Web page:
The Spike Lab has hired a cohort of fantastic new coaches. We’ll be doing a series of blogs introducing them to you.
Grace is an entrepreneur and educator with deep expertise in adolescent development and business. She has been working with adolescents for over a decade, and is currently working on a start up to support parents of teenagers. Prior to her current start up, Grace started her career at McKinsey before working in venture capital, impact investing, and a number of startups. She loves discussing topics related to mental wellbeing, productivity, and diversity & inclusion. She studied history and economics at Yale, and received her MA in Education and an MBA from Stanford. Grace is originally from Taiwan and currently resides in California with her puppy, Bailey.
1) Why did you become a coach with The Spike Lab?
I’ve engaged with thousands of teens over the past decade through my work as an educator, and it always pained me to watch students pursue goals without purpose or passion. As someone who cares deeply about mental wellbeing, I constantly strive to help my students connect with their own passions and identity in order to unleash their full potential. Sadly, in most tutoring or college admissions processes, students and their families are more focused on winning (or at least surviving) the “rat race” instead of looking to build sustainable skills that will last a lifetime: passion, grit, and self awareness. Interestingly, students who demonstrated these skills actually fared much better in college admissions and beyond, so I was glad to find an organization that is committed to bringing self-development and entrepreneurship to the college preparation process. When I found The Spike Lab earlier this year, I was impressed by the founding team’s vision for helping students become lifelong innovators and their professionalism in executing this vision. The Spike Lab philosophy resonates deeply with my personal mission to expand educational opportunities and help young people thrive, and I couldn’t be more excited to join as a coach!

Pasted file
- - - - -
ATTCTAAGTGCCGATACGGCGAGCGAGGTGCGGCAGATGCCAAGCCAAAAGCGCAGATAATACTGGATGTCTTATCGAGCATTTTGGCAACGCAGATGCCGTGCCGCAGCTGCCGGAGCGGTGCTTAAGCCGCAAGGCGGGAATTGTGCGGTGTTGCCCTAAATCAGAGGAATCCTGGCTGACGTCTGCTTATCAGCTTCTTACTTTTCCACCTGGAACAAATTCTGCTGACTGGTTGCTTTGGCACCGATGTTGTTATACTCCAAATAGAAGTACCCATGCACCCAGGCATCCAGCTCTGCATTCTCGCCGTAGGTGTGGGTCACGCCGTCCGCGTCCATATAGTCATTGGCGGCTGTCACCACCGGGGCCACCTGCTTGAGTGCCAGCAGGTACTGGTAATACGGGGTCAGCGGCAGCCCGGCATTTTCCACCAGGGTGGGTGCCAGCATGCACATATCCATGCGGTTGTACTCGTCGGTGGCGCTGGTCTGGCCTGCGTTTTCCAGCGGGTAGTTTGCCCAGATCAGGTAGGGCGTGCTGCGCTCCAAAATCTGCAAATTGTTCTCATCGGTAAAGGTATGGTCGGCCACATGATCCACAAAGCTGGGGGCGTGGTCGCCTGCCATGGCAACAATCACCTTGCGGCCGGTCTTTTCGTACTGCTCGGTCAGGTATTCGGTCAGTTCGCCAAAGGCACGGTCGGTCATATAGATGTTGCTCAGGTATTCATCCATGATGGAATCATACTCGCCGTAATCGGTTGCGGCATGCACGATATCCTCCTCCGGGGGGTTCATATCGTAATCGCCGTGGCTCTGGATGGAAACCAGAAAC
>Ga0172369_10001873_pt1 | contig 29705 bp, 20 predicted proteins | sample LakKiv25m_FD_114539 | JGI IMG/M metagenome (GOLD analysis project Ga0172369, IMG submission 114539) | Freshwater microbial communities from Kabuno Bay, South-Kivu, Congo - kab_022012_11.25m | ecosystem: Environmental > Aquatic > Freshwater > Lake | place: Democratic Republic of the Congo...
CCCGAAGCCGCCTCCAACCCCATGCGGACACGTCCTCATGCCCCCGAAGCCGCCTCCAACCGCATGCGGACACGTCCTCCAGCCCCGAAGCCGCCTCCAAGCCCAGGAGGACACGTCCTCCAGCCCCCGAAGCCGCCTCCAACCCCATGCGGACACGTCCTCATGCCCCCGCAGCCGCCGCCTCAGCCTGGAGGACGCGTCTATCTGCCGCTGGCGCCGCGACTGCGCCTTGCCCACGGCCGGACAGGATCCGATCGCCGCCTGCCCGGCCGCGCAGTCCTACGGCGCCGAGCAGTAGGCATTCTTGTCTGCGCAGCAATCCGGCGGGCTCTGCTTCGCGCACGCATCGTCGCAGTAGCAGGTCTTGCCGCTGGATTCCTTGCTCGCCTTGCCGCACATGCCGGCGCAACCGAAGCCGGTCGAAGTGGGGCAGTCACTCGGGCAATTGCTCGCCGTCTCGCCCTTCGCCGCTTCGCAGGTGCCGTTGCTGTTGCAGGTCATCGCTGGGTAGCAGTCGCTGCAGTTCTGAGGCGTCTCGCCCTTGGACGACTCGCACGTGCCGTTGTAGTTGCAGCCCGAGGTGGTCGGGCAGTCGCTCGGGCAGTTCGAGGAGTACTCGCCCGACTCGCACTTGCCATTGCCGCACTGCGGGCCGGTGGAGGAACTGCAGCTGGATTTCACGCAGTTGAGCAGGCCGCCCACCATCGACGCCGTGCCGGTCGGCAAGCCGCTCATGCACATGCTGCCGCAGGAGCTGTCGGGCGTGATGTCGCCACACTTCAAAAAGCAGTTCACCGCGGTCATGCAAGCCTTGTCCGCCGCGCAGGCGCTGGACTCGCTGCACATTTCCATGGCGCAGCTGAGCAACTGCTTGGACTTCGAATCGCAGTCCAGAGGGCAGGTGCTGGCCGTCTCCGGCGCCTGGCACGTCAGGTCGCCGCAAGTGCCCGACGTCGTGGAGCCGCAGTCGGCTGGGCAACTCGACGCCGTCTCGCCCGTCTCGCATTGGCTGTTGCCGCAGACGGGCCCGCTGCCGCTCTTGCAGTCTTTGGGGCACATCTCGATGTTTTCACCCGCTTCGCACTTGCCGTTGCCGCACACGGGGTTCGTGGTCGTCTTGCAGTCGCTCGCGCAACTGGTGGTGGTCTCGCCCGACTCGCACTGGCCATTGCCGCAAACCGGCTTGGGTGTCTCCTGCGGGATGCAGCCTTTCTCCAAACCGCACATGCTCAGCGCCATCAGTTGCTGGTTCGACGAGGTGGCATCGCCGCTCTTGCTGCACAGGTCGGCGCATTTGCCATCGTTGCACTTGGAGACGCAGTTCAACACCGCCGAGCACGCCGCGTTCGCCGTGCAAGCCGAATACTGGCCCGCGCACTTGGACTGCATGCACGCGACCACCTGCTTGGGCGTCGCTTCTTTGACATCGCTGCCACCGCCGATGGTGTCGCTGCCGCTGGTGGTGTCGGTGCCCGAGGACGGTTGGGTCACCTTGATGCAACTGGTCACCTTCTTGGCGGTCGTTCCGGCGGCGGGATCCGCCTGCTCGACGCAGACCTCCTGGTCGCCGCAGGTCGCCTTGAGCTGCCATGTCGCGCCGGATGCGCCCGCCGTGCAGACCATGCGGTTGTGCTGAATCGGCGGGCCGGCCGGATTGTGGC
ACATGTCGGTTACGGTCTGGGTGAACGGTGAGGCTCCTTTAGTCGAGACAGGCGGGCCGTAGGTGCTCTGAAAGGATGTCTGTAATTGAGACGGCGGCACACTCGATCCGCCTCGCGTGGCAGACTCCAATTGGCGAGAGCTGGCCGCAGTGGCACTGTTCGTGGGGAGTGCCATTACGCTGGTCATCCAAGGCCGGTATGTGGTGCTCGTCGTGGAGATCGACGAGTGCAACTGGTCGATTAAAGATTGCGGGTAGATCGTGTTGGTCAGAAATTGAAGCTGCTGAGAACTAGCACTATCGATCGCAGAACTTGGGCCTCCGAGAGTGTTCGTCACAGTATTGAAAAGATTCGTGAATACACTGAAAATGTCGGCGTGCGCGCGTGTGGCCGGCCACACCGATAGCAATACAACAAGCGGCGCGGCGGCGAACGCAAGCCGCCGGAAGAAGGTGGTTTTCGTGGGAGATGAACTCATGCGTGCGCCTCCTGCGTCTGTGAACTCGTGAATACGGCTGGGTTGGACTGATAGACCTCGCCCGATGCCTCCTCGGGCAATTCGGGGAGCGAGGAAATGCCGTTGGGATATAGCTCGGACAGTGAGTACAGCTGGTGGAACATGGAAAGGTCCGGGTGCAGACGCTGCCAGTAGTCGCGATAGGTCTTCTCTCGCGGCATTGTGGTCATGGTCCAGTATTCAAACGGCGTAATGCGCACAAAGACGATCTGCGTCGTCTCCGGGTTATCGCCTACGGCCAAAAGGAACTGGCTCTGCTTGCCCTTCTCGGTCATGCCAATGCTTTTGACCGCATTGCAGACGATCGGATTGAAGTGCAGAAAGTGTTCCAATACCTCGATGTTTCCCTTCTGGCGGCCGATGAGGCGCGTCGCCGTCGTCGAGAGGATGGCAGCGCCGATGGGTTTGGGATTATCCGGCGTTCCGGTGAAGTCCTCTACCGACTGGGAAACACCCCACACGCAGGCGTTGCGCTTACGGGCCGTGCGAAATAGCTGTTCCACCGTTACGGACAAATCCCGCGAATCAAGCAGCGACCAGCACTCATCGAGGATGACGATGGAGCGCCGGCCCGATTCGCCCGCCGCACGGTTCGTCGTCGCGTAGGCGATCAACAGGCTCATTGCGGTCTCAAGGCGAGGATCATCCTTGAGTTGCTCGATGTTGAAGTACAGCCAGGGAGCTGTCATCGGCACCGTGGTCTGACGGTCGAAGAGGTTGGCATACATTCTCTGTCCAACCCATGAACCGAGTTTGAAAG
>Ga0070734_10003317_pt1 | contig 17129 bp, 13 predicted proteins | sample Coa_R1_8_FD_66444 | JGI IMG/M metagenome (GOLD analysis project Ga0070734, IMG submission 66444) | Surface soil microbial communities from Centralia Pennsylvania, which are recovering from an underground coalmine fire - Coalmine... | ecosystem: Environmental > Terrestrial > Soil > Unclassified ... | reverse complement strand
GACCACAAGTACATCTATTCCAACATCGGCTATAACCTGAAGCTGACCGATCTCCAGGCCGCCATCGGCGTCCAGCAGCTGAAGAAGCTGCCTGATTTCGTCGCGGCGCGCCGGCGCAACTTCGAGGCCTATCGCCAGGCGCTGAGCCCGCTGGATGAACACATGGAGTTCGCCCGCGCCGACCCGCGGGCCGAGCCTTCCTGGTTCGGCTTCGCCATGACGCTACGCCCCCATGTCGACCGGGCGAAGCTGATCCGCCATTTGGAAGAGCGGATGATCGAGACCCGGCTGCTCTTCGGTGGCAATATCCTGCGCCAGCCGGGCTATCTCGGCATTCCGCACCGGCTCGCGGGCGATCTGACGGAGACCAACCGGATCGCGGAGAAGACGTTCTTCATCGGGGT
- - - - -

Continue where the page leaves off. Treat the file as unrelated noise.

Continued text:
2) What is your proudest professional achievement?